Farmer participation in private sector agricultural extension

Farmer participation in private sector agricultural extension

Can the private sector deliver an effective extension system?

This article examines how private sector organisations are increasingly becoming important players in the provision of agricultural extension services, as well as crop research, in the global South. Drawing on evidence from a case study, the article argues that the advances of the last quarter-century of thinking and experience with farmer participatory approaches have largely failed to influence the delivery of agricultural extension services to smallholder farmers by a major transnational company. The article uses the case of the Monsanto Smallholder Programme to focus specifically on the issues of farmer participation, responsiveness and accountability, in a situation where extension services are being supplied by a transnational company that is also a major producer and marketer of herbicides and driver behind the development and commercialisation of genetically modified crops.

The paper finds a number of weaknesses on how the programme was conceived, designed and implemented in agricultural extension as follows:

  • the programme was seen to have evoked outmoded and largely discredited approaches to agricultural research and extension
  • the programme was designed and implemented in a top-down, expert-driven mode which aimed to facilitate a one-way transfer of technology from Monsanto’s laboratory scientists and plant breeders to farmers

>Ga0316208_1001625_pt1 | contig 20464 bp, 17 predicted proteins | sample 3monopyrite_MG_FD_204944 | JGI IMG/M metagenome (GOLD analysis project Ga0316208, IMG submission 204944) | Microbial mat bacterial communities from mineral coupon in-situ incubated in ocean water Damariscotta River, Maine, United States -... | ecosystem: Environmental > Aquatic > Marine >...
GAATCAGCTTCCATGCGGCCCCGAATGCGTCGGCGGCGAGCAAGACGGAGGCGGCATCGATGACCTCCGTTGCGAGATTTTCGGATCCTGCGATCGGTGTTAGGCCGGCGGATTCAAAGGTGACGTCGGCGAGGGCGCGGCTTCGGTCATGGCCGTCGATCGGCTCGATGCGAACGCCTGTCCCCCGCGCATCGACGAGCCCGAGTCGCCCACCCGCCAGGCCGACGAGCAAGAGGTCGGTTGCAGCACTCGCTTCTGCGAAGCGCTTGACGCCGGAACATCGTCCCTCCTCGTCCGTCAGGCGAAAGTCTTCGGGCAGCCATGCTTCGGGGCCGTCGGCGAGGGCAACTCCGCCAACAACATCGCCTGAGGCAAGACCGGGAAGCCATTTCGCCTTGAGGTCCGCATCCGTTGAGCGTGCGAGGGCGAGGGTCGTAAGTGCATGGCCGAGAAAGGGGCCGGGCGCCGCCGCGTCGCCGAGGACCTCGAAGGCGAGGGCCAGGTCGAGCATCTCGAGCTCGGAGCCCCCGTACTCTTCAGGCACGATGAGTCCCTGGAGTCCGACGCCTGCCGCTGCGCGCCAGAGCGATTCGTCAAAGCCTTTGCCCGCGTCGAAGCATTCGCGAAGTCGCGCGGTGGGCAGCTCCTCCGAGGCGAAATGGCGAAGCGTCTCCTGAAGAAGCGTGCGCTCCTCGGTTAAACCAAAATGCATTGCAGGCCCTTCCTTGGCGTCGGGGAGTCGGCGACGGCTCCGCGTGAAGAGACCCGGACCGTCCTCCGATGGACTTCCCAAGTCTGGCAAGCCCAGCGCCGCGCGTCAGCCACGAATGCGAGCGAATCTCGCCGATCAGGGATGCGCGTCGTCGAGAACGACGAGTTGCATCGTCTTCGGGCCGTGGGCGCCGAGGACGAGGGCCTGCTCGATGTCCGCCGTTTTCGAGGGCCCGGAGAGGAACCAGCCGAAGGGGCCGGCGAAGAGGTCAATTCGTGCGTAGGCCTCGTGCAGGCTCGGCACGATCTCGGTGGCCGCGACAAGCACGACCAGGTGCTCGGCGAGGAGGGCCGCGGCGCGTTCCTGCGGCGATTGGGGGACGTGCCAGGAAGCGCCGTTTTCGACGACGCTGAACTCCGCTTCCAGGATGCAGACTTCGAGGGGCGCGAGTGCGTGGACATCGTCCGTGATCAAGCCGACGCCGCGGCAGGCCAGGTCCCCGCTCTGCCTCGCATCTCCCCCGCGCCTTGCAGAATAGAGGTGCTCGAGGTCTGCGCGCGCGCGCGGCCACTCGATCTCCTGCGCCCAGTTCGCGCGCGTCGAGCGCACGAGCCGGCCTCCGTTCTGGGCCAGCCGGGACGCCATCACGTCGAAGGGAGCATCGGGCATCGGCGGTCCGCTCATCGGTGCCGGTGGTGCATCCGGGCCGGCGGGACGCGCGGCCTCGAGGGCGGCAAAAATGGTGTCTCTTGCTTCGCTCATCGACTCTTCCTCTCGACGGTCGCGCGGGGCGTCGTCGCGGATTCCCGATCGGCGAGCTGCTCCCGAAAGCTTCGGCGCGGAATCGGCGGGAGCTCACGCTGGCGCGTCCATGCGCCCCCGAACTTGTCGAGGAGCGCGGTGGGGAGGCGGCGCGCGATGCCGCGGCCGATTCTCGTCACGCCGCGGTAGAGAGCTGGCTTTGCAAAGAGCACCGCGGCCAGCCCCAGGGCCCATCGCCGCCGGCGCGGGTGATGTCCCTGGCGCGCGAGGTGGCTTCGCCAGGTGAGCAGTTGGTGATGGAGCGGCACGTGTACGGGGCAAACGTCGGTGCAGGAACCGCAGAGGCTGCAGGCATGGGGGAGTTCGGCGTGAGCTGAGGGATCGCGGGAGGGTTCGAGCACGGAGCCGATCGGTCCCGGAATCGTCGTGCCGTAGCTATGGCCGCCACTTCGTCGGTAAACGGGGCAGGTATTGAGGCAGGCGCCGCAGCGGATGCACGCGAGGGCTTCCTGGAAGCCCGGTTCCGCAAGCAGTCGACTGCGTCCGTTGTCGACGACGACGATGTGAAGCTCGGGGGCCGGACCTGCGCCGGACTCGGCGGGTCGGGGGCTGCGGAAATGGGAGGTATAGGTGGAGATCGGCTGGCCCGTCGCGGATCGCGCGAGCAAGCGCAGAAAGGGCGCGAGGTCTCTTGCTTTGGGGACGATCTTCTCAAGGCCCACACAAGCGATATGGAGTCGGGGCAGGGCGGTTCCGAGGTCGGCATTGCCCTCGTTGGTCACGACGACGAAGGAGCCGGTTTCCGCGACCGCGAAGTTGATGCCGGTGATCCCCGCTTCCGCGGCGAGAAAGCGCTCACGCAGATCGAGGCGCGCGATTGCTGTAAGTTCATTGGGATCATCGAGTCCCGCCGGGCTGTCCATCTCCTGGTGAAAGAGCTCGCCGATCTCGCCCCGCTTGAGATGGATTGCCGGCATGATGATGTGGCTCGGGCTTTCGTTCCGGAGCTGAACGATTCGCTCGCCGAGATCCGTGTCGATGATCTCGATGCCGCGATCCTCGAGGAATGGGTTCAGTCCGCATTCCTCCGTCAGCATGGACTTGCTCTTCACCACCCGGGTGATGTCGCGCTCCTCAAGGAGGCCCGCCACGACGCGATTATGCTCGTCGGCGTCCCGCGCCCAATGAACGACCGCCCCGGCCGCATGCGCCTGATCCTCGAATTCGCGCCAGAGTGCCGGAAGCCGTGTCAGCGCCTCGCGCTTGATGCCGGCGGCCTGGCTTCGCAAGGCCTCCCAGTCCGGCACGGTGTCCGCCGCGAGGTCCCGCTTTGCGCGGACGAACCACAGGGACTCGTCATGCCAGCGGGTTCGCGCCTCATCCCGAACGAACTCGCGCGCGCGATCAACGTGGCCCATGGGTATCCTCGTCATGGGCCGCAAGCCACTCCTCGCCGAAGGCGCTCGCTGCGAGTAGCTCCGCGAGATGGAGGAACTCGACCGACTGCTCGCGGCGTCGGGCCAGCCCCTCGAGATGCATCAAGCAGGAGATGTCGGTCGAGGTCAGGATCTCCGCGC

• the selection of focus crops themselves was determined primarily by the products and technologies Monsanto had to offer and wished to promote, and the selection of districts and villages was shaped by the market development priorities identified by sales managers
  • the need for farmers to adopt new technologies and commercial approaches to farming were regarded as axiomatic steps in the process of “development”, so that farmers’ role in Monsanto’s implicit vision of development was essentially a passive one.

The paper concludes that by highlighting positive stories about the benefits of GM technology for smallholders, Monsanto clearly hopes to influence the global debate about GM crops, and in particular to demonstrate or even “prove” to the wider world the value and appropriateness of transgenic crops for developing countries. Against this background, the Smallholder Programme can be seen to have had a role to play in winning the argument for agricultural biotechnology at the global level. In order for this argument to be made, it was necessary to make certain prior assumptions about the needs and priorities of farmers, rather than depend on them articulating their own preferences and priorities, which might conflict with the company’s interests.

  1. How good is this research?

    Assessing the quality of research can be a tricky business. This blog from our editor offers some tools and tips.